FAQs 2

Can I add Vitashine to foods?
The Vitashine spray is ideal for adding to food. The formula has no taste so can be added to foods of your choice. It is important not to expose Vitashine to high temperatures, so please don’t add it during baking for instance. Please consume foods sprayed with Vitashine within 1 hour to ensure maximum freshness.

Can I take higher doses of Vitamin D3?
We recognise many people seek higher doses of Vitamin D3 than the RDA of 200IU. That is why we offer flexibility and options of doses. Always consult your Doctor or Health Practitioner if you are considering taking a higher dose.

Can I give Vitashine to my pets?
Vitashine is perfectly ok for pets, and they benefit from Vitamin D3 in exactly the same ways that humans do. The Vitashine Spray is ideal and just spray it onto his or her pet food!

Do other Vegan Vitamin D3 products exist?
We have come across Vitamin D3 products on the market claiming to be Vegan suitable. During our detailed market research and review process, we found a number of products promoted as Vegan Vitamin D3 that actually contain only vitamin D2 or conventional sheep’s wool (lanolin) Vitamin D3. There may well be other vegan suitable sources of Vitamin D3 out there, but we have yet to find one.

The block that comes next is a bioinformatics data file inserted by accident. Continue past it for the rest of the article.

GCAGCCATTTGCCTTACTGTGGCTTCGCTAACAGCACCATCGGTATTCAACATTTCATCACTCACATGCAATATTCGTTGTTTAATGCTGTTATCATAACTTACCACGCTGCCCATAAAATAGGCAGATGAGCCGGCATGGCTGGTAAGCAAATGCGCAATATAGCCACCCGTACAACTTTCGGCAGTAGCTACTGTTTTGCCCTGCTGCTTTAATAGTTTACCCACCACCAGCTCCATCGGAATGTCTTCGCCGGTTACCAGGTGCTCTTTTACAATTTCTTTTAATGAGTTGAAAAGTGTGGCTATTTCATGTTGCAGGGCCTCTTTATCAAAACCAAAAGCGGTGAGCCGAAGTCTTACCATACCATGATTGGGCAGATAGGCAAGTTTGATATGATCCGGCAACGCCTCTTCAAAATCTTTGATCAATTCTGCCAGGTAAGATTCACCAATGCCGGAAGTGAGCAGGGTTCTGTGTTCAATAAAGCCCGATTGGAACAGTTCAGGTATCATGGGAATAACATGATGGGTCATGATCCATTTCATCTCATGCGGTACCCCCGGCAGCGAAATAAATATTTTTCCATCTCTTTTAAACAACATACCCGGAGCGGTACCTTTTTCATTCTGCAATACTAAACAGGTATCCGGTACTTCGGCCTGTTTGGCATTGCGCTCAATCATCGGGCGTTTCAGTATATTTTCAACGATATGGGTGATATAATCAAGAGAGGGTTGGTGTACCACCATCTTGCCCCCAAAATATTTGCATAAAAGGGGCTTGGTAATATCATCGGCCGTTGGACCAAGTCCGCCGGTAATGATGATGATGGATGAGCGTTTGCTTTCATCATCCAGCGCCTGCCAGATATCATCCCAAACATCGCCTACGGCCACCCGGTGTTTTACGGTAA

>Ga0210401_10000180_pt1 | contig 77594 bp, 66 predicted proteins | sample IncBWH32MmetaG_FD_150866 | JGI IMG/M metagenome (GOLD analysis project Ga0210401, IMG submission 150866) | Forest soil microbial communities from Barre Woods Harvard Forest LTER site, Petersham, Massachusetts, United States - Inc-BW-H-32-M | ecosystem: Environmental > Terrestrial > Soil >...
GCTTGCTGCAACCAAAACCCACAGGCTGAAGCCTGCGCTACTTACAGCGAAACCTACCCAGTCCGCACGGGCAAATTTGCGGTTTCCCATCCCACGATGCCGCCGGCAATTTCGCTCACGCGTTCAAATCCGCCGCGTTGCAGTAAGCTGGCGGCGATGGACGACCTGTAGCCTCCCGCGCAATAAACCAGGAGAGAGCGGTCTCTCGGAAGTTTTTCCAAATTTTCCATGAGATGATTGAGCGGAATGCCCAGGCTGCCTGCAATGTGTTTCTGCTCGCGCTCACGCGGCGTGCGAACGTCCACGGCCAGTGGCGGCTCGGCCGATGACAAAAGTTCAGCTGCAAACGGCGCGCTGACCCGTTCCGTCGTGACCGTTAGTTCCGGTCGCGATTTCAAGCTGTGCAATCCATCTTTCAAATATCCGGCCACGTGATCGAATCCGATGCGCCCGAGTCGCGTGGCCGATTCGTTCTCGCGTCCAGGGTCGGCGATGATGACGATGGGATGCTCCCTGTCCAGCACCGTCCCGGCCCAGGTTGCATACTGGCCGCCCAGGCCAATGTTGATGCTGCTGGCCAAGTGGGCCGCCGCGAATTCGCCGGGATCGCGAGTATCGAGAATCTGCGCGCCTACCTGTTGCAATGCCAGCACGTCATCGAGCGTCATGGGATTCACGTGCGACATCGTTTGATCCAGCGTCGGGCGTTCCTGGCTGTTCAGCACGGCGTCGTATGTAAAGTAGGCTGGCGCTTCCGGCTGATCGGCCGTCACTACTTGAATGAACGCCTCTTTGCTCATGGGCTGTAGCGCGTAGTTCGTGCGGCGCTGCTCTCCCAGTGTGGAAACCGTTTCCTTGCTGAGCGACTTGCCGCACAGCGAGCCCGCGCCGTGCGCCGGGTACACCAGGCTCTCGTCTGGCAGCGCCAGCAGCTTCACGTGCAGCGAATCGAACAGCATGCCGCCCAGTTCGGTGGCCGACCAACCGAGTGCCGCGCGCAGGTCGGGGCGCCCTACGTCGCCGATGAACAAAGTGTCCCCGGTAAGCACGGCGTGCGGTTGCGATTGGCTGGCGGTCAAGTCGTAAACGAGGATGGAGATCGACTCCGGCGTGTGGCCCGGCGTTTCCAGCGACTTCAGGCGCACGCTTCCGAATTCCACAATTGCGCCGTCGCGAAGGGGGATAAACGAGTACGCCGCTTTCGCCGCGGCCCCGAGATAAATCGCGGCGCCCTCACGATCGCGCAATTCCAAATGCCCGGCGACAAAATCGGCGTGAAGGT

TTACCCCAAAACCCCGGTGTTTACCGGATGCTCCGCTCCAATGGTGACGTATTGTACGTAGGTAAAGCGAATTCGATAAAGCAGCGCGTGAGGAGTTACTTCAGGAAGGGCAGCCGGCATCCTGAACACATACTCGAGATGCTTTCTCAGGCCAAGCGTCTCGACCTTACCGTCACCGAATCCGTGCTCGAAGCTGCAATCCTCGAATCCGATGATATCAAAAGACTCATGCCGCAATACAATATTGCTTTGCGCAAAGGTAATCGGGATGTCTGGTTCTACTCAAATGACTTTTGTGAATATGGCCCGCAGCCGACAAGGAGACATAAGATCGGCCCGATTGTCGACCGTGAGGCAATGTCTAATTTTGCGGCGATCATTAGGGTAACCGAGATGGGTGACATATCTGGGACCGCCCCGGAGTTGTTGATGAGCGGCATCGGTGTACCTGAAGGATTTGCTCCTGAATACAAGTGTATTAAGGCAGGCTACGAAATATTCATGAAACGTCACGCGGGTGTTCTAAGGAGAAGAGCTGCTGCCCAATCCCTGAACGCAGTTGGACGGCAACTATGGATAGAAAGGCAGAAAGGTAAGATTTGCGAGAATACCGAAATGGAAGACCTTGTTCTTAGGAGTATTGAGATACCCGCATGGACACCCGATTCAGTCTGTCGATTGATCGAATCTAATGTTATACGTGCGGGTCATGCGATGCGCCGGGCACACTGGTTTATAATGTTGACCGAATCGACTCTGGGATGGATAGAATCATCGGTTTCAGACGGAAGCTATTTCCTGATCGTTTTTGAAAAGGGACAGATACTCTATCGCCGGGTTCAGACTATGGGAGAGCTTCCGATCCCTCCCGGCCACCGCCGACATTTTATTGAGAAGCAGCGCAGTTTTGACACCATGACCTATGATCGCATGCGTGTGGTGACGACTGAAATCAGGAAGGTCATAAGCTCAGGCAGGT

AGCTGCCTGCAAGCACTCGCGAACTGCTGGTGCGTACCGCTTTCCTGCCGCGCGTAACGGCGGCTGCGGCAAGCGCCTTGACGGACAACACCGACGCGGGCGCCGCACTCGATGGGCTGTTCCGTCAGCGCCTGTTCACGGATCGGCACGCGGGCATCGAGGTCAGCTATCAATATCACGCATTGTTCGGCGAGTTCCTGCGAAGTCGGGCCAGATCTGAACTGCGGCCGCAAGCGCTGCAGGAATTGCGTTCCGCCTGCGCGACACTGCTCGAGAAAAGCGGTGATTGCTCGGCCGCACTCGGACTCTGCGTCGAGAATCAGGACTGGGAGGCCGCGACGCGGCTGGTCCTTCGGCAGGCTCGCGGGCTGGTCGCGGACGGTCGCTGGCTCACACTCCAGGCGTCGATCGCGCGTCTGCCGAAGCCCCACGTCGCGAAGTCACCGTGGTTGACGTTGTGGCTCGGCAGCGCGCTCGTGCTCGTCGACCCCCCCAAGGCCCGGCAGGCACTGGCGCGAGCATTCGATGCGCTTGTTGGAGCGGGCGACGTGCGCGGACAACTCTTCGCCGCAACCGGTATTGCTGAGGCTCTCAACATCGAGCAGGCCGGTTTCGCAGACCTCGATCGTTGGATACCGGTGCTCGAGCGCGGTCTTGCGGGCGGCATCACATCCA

Our advice to consumers is to seek further information from any such brands about their products, and get in touch with the Vegan Society to obtain their opinion.

Where does Vitamin D3 usually come from?
Meat and fish are the most common sources of Vitamin D3 in the diet. The reason conventional Vitamin D3 supplements are not suitable for Vegetarians and Vegans is because the D3 is extracted from sheep’s wool (Lanolin) or other animal sources.

Why doesn’t a major Vitamin company use Lichen sourced Vitamin D3?
The main reasons major Vitamin companies wouldn’t consider our source of Vitamin D3 are those of cost and scale. Our vegan Vitamin D3 costs significantly more to grow and produce compared to the low cost Lanolin/sheep source. The vitamin market is huge, so it would not be economically of interest for Vitamin companies to consider changing to our source.

Do lichens have proven safety?
Yes. In fact the lichen we use is classed as a food ingredient with a long history of safety. There is a skin disease called ‘lichen sclerosus’ (and some other similar named conditions). In case you come across this on the internet, We can confirm this has absolutely nothing to do with lichens so don’t worry! It is an unfortunate and unrelated use of the term ‘lichen’ and could understandably cause confusion. Ironically, Vitamin D3 is among the recommended treatments for Lichen Sclerosus.

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